In “Transgender Studies: Queer Theory’s Evil Twin,” part of the 2004 forum “Thinking Sex/Thinking Gender,” Susan Stryker underlined a critical way in which trans people had become exceptionalized by a certain strand of queer theory, serving as figures for the antibinary subversion of gender that left sexual subjectivity off the hook in accounting for itself as a default cis category. This abstraction into figuration was, precisely, a turning away from how Stryker had earlier theorized the queerness of gender and transness through the lens of her embodied knowledge and affect. Reading Stryker’s mobilization of rage in a wider history of trans women and trans women of color’s critiques of queer movements, we argue for the continued promise of Stryker’s critique in producing knowledge around the queerness of gender directly out of the material, embodied livelihood of trans people.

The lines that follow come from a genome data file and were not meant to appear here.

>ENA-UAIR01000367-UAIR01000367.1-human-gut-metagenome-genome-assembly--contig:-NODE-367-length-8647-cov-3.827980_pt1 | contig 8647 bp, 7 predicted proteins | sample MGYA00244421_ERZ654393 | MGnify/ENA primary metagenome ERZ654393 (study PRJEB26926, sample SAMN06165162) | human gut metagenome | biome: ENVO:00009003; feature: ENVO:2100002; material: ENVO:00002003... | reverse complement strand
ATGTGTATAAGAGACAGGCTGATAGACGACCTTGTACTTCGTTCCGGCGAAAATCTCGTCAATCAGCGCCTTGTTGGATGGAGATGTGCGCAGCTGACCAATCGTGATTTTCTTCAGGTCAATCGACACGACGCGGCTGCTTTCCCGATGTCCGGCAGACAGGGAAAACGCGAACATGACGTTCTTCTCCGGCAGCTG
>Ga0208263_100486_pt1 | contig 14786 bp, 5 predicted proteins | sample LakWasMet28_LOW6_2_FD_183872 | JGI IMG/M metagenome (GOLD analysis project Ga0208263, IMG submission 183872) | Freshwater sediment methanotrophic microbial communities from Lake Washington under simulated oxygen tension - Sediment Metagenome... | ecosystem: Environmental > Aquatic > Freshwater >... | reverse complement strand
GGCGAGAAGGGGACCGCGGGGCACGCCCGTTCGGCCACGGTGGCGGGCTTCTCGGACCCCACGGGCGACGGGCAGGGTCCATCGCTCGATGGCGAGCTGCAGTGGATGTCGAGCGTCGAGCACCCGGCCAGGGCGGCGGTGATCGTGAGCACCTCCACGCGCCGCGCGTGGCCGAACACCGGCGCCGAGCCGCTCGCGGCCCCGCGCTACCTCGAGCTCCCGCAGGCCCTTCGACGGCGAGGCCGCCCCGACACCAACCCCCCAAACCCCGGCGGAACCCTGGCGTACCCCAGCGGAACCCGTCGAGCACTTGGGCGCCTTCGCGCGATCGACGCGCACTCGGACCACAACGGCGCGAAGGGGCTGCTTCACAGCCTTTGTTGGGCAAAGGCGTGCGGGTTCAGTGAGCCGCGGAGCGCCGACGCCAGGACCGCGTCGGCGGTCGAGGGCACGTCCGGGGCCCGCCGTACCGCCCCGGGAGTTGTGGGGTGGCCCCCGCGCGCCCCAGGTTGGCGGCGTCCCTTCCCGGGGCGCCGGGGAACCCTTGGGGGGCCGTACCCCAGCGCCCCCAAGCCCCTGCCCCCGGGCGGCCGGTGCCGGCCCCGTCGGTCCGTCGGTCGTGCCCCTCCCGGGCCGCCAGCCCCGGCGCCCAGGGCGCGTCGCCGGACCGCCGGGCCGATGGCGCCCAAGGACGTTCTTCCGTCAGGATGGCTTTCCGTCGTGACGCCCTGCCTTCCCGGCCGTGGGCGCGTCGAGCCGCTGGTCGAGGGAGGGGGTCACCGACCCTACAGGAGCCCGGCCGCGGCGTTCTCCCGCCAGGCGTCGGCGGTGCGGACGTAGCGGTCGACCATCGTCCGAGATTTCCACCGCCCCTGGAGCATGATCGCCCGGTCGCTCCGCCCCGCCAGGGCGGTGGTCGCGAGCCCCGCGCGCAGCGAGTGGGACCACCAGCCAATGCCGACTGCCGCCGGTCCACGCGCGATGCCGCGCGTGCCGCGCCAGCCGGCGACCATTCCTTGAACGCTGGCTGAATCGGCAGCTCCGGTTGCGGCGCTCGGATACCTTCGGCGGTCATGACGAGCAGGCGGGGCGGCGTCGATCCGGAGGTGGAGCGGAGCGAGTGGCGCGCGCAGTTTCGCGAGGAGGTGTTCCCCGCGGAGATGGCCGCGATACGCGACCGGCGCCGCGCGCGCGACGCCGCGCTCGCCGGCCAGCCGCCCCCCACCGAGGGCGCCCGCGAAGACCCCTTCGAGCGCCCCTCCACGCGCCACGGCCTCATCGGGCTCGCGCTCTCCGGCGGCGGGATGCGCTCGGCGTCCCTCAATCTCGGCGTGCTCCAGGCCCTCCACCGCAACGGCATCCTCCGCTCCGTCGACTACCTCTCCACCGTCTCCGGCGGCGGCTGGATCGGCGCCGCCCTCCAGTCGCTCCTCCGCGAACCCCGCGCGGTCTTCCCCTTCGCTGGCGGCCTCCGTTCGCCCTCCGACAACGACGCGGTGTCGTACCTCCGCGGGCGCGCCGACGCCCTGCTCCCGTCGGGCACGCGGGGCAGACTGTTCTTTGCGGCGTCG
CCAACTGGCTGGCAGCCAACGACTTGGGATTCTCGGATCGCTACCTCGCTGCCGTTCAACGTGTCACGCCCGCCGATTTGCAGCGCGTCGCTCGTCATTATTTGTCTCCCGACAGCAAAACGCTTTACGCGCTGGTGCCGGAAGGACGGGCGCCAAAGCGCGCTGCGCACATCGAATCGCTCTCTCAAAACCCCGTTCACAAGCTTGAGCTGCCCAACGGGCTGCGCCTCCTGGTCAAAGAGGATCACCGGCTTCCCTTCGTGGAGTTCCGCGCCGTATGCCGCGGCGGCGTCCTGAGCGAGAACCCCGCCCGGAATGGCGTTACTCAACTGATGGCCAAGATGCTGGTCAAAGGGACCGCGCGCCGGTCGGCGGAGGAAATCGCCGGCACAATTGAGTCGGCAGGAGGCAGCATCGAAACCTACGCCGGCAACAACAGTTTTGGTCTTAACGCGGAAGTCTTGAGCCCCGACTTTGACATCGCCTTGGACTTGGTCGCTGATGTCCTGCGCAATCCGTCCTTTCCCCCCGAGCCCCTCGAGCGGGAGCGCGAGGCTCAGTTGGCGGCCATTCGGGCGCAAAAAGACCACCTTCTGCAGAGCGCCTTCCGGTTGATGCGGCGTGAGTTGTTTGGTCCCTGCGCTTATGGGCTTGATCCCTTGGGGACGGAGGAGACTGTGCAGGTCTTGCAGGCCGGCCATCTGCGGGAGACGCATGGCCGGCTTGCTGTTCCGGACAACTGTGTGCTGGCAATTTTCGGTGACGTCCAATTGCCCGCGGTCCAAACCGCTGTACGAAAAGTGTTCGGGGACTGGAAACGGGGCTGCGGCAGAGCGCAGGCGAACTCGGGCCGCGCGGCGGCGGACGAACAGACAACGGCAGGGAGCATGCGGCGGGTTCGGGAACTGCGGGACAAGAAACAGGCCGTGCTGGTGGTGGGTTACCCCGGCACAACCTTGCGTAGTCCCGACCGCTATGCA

The Promise of Trans Critique: Susan Stryker’s Queer Theory
Gabby Benavente is an English PhD student at the University of Pittsburgh. Her interests include trans, queer, environmental, activist, and queer studies and how these fields can help imagine worlds that wrestle with legacies of violence.
Julian Gill-Peterson is assistant professor of English and gender, sexuality, and women’s studies at the University of Pittsburgh. They are author of Histories of the Transgender Child (University of Minnesota Press, 2018) and coeditor of “The Child Now,” a special issue of GLQ (2016).
Gabby Benavente, Julian Gill-Peterson; The Promise of Trans Critique: Susan Stryker’s Queer Theory. GLQ 1 January 2019; 25 (1): 23–28. doi: https://doi.org/10.1215/10642684-7275222
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